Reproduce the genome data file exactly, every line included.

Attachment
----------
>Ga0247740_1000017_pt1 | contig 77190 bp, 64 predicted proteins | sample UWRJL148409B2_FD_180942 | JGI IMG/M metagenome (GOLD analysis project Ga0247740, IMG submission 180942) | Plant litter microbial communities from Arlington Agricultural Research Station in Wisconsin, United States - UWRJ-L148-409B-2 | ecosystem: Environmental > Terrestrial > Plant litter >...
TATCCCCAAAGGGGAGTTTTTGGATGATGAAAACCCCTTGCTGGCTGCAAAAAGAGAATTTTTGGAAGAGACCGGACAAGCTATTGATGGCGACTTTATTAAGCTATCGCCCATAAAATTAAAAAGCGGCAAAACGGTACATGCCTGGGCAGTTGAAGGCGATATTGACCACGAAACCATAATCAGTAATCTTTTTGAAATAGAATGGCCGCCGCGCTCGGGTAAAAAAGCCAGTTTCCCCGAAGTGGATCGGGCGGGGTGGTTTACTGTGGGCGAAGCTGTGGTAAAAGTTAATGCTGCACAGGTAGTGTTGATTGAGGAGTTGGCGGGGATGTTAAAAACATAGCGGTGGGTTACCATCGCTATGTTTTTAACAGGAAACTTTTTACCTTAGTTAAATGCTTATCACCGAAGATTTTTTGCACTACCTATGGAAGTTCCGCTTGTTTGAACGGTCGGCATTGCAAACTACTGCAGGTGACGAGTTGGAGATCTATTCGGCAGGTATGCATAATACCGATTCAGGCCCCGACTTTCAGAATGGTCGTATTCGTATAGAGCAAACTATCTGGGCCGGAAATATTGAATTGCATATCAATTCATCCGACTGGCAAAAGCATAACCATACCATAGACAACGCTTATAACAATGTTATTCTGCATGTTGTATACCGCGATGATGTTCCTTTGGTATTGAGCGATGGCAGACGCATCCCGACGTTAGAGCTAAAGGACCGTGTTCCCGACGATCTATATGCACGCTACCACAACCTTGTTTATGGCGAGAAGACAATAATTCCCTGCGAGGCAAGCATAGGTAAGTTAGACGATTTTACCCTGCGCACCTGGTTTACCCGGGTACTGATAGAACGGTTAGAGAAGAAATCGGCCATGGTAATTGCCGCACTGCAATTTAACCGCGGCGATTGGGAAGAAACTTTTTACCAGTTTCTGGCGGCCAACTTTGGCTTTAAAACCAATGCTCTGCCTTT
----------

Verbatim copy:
>Ga0247740_1000017_pt1 | contig 77190 bp, 64 predicted proteins | sample UWRJL148409B2_FD_180942 | JGI IMG/M metagenome (GOLD analysis project Ga0247740, IMG submission 180942) | Plant litter microbial communities from Arlington Agricultural Research Station in Wisconsin, United States - UWRJ-L148-409B-2 | ecosystem: Environmental > Terrestrial > Plant litter >...
TATCCCCAAAGGGGAGTTTTTGGATGATGAAAACCCCTTGCTGGCTGCAAAAAGAGAATTTTTGGAAGAGACCGGACAAGCTATTGATGGCGACTTTATTAAGCTATCGCCCATAAAATTAAAAAGCGGCAAAACGGTACATGCCTGGGCAGTTGAAGGCGATATTGACCACGAAACCATAATCAGTAATCTTTTTGAAATAGAATGGCCGCCGCGCTCGGGTAAAAAAGCCAGTTTCCCCGAAGTGGATCGGGCGGGGTGGTTTACTGTGGGCGAAGCTGTGGTAAAAGTTAATGCTGCACAGGTAGTGTTGATTGAGGAGTTGGCGGGGATGTTAAAAACATAGCGGTGGGTTACCATCGCTATGTTTTTAACAGGAAACTTTTTACCTTAGTTAAATGCTTATCACCGAAGATTTTTTGCACTACCTATGGAAGTTCCGCTTGTTTGAACGGTCGGCATTGCAAACTACTGCAGGTGACGAGTTGGAGATCTATTCGGCAGGTATGCATAATACCGATTCAGGCCCCGACTTTCAGAATGGTCGTATTCGTATAGAGCAAACTATCTGGGCCGGAAATATTGAATTGCATATCAATTCATCCGACTGGCAAAAGCATAACCATACCATAGACAACGCTTATAACAATGTTATTCTGCATGTTGTATACCGCGATGATGTTCCTTTGGTATTGAGCGATGGCAGACGCATCCCGACGTTAGAGCTAAAGGACCGTGTTCCCGACGATCTATATGCACGCTACCACAACCTTGTTTATGGCGAGAAGACAATAATTCCCTGCGAGGCAAGCATAGGTAAGTTAGACGATTTTACCCTGCGCACCTGGTTTACCCGGGTACTGATAGAACGGTTAGAGAAGAAATCGGCCATGGTAATTGCCGCACTGCAATTTAACCGCGGCGATTGGGAAGAAACTTTTTACCAGTTTCTGGCGGCCAACTTTGGCTTTAAAACCAATGCTCTGCCTTT